Graham Reid | | 2 min read
As a longtime listener to Bruce Springsteen and somewhat of a fan, it is still possible to be clear-eyed about his ever-expanding catalogue. His great period was certainly 1973-84 (from The Wild, The Innocent and The E Street Shuffle to Born in the USA) but it has been judicious pickings since then. The Ghost of Tom Joad ('95) was a remarkble return to the dark form of his Essential Elsewhere album Nebraska ('82), but good though Devils and Dust ('05) was, even there you felt you had been down this dusty trail before.
If his albums have failed to connect in recent years it is perhaps because he has largely been forced to traverse the same territory he staked out in those wonder years -- and fine though albums like The Rising ('02) were in parts they eventually just came down to a few key songs.
Frankly I thought his last studio album Magic ('07) was an enormously overrated affair and much preferred the joyous liberation of the Live in Dublin album of the same year.
This album -- again with Steven Van Zandt, Nils Lofgren and rest of the E Street Band -- regrettably comes off as too bombastic to be enjoyable, and sometimes too bloated to be endurable: the opener Outlaw Pete redefines epic around the eight minute mark and although it has lyrics which almost parody its character ("at six months he'd done three months in jail") the delivery is so po-faced that it demands you take it seriously. With overblown production (not to mention a riff lifted from Kiss) that's imposible.
And where he once sang persuasively of the downtrodden and working folks, Queen of the Supermarket here milks every cliche. Pete Seeger -- whose music he covered with feeling as recently as '06 -- seems to have taught him nothing.
Much has been read into the title and the new political era, but this album is largely apolitical (and it is worth remembering that his post-9/11 album The Rising was originally songs written about the social destruction of New Jersey which took on greater meaning when the Twin Towers fell). People often read into Springsteen what they want to hear. Which means we should listen to the title track here for what it really sounds like -- a track from a movie about a hard workin' man stretching his back for another day of labour under the sun rather than an inaugration anthem.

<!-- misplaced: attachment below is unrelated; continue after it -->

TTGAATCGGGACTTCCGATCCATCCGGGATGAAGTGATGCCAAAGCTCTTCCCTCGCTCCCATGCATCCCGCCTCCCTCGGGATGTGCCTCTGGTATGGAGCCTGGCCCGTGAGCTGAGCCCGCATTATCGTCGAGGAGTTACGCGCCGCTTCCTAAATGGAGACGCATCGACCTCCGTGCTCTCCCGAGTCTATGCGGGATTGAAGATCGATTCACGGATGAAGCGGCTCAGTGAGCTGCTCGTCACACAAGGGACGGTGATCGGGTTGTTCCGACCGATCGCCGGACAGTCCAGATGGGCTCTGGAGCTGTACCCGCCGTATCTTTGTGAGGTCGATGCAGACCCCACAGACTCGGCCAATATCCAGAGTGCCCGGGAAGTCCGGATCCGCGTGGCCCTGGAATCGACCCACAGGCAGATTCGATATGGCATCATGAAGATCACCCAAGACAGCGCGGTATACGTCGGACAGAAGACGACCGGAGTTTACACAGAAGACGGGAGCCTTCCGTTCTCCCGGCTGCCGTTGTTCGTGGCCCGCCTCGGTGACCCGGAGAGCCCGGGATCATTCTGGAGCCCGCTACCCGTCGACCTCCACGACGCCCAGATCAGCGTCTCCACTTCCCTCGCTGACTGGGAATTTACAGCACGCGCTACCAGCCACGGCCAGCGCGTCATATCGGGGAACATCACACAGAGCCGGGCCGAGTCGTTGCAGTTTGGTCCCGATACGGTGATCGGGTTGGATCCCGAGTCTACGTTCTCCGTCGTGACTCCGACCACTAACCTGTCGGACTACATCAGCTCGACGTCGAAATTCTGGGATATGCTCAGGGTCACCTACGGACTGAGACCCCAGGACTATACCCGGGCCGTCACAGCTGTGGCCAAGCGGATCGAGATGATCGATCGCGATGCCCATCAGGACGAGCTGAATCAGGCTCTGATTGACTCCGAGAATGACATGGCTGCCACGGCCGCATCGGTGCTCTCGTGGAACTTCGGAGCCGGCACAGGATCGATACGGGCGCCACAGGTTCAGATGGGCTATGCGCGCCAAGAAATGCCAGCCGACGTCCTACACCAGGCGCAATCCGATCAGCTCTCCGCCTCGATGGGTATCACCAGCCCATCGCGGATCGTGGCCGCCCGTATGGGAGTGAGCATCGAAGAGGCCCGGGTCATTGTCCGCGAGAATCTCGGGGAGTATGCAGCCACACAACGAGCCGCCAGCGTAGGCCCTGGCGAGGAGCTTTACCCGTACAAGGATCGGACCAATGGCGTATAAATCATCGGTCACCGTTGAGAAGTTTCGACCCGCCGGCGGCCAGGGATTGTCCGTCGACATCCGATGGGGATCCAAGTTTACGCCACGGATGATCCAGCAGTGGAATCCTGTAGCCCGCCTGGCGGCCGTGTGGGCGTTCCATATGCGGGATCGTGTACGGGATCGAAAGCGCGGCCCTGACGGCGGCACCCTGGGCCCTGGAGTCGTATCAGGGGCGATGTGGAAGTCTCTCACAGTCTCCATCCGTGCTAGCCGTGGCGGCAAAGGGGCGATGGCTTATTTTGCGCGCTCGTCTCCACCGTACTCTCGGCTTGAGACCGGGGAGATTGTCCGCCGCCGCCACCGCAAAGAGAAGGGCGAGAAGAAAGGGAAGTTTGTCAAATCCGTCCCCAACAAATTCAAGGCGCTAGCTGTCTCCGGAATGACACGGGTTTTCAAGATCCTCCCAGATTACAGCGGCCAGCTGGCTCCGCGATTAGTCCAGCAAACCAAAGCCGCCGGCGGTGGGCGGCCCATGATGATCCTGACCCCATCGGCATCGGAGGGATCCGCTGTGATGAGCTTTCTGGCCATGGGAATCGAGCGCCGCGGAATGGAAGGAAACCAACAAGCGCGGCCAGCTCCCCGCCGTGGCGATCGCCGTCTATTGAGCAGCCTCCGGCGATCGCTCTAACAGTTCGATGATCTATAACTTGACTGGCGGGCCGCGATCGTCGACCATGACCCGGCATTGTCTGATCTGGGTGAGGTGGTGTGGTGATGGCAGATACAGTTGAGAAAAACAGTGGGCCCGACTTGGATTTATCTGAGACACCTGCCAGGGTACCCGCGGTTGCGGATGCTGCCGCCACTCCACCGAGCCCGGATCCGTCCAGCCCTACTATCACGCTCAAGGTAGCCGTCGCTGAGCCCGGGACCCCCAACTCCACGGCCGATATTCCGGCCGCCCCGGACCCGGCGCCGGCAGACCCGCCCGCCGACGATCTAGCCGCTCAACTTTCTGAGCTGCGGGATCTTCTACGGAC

This is far from a lousy album -- it plays its best tracks later on -- but even longtime fans can feel disappointed, both by some of the writing and the widescreen production which leaves little room for the subtle. Kingdom of Days here is a lovely song (it sounds heartfelt) which might have benefitted from dropping the band -- and certainly the strings and big backing chorus -- entirely.
The Petty-like jangle and Orbison-inspired Surprise, Surprise; the more restrained What Love Can Do; the West Coast pop/Brian Wilson arrangement of This Life and country-folk of the harmonica wheezing Good Eye (with possibly a nod to Steve Earle's recent experiments with loops) are the highpoints of the centre of this 13-track album. The closer, the title song from the Mickey Rourke flick The Wrestler is kinda pretty. (A "one-legged dog making his way down the street" though? I'd pay to see that.)
But The Last Carnival (written for the late keyboard player Danny Federici) is where Springsteen excels: a kind of mumbled, metaphorical understatement.
Unfortunately on an album that starts off at an orchestrated bellow and sometimes goes up from there into the Bat Out of Hell ozone layer, it is one of the rare places where Working on a Dream is allowed to breathe.
Disappointing for the most part.
And is this Springsteen's worst-ever album cover?